Improving the Personal Data Markets for Everyone through Transparency

This is the second of a three part series respectively covering the current state of the data broker industry, the threat it poses to national security, and a novel proposal for resolving these issues while maintaining or increasing profitability for data brokers.

 

Despite the huge risks posed by the current lack of transparency and oversight of the personal broker industry, reform has been glacial to non-existent. As previously discussed, U.S. legislators use data brokers’ information to target their political campaigns despite general U.S. discomfort with such practices. Reforms are possible, however, if they can be done without threatening data broker profits—and the proposal here is intended to enhance them while also safeguarding against some of the industry’s excesses by creating publicly transparent markets for the exchange of data.

Reforms improving transparency in both electoral processes and data brokers have proven successful in the past, so it’s certainly possible Over the course of the 1970’s federal regulations were put into place requiring elected officials to disclose all campaign contributions. In 2003 with the FACT Act, credit bureaus were required to at least once per year give consumers access to their credit reports.

Public outrage over the industry’s excesses could kindle the drive over such reforms. In addition to the issues already discussed, there are a few incidents and concerns that play to partisan issues. Liberals might be concerned over anti-abortion groups using phone location tracking to send women mobile ads as they enter Planned Parenthood clinics, or that the government could bypass intelligence agency objections to obtain a lists of every Muslim in the U.S. for under $20,000 from several different brokers. Conservatives could realize that lists like these also list their own religions, political affiliations, gun ownership, etc., or how terrorist groups like ISIS could use these data to more efficiently target recruitment or attacks.

But the motive for reform matters little without a workable alternative to the status quo. So, I propose bringing the transactions of brokers into the light by establishing markets for the bulk exchange of data, inspired by the likes of commodities markets, Amazon, and Alibaba, but in which all transactions are matters of public record. On this market groups could buy access, rights, storage, analysis, etc. of such data.

From a security perspective, this would make it considerably easier for U.S. intelligence and security agencies to protect U.S. citizens’ information. Buyers and sellers on the market would be subject to regular federal certification to ensure general compliance with security practices and being a legitimate user for the data (keeping the data out of the hands of criminals, terrorists, and potentially hostile foreign governments), with the degree of scrutiny scaled based on the quantity and sensitivity of the information. By providing an index of which groups had access to which data security forces could better identify sources of leaks, which is currently nearly impossible. Additionally, brokers could easily outsource the actual storage of their data to specialized, highly secure firms rather than leaving redundant copies in their own systems, meaning that hackers need only seek out the weakest defended of many possible targets to breach.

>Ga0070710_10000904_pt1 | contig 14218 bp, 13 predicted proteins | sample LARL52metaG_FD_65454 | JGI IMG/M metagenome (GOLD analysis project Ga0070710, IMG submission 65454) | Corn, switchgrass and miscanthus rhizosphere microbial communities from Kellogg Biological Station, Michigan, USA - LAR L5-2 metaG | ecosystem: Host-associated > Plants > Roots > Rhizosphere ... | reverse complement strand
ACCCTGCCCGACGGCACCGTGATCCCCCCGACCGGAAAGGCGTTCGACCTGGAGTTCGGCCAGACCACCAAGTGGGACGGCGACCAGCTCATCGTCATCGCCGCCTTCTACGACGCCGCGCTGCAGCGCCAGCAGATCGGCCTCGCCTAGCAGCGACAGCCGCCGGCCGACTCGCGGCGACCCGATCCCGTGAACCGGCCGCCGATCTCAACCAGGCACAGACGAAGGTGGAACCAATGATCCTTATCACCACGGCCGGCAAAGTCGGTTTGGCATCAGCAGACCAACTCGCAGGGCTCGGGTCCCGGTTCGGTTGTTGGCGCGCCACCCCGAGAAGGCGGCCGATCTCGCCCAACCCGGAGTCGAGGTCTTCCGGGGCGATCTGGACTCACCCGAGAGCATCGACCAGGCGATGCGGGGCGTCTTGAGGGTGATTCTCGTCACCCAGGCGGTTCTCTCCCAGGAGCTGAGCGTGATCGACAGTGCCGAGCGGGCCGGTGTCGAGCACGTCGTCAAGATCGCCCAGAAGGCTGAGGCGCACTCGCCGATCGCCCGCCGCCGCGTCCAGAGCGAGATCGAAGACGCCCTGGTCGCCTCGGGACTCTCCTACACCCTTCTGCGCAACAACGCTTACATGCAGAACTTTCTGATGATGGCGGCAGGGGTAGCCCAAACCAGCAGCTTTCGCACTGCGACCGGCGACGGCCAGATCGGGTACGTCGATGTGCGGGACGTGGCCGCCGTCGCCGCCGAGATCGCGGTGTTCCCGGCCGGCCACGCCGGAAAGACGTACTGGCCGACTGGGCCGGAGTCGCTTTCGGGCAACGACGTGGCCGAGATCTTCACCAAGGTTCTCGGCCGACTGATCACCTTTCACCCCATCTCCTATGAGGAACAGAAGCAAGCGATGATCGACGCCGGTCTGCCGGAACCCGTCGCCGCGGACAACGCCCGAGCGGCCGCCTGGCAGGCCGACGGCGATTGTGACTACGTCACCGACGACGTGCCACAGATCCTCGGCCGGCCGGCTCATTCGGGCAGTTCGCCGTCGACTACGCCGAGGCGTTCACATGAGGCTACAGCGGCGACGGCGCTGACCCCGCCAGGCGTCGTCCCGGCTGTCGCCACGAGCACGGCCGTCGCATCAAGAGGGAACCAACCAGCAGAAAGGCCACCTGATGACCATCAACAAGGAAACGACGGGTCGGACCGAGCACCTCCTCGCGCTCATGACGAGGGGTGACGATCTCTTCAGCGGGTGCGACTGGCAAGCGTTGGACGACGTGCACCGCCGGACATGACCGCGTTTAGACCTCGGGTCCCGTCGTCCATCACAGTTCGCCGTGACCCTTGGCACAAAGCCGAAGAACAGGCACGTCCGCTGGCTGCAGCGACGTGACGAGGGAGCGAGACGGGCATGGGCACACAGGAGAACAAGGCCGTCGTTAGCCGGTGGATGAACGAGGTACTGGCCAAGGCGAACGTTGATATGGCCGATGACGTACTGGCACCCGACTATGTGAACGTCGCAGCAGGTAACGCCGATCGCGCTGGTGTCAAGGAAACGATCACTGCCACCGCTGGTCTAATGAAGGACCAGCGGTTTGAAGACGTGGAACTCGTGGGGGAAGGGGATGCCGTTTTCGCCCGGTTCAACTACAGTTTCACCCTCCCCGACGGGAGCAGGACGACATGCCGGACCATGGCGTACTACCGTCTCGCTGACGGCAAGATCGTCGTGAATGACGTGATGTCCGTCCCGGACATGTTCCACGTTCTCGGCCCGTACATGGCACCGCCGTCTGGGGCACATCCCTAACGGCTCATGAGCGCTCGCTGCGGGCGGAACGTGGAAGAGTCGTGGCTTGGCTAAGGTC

For consumer advocates it means that watchdog groups can get a solid handle on these transactions, quickly flagging any particularly worrisome incidents, so that the worst of the industry can be tidied up without hindering more benign exchanges.

The data brokers might initially seem to risk a lot in this shift: opening themselves and their clients to public scrutiny plus compliance expenses. However, it also opens several new ways to enhance their own profitability.

First it streamlines and unifies the market, reducing transaction costs. Second, it could facilitate standardization of data formats, revolutionizing data exchanges in the same way that standardized shipping crates revolutionized global trade. Third, it gives all data purchasers direct access to the history and provenance of data in order to better assess its reliability and appropriateness for their uses. Fourth, it could open the brokers up to new sources of clients. University researchers in particular spring to mind here as one could see them purchasing access to the data through their institution (which would act as the screened intermediary and would actually retain control of the data for security and IRB compliance purposes), but private sector groups could also find it easier to navigate a transparent market for data than the current disorganized and opaque one. Fifth, the overall transparency in the market would make it far easier to identify underserved niches in data collection and analysis, highlighting new opportunities for revenue.

With the interests of brokers, legislators, and the public aligned, we can all reap the benefits of the Age of Omniscience while keeping an eye on the watchmen.

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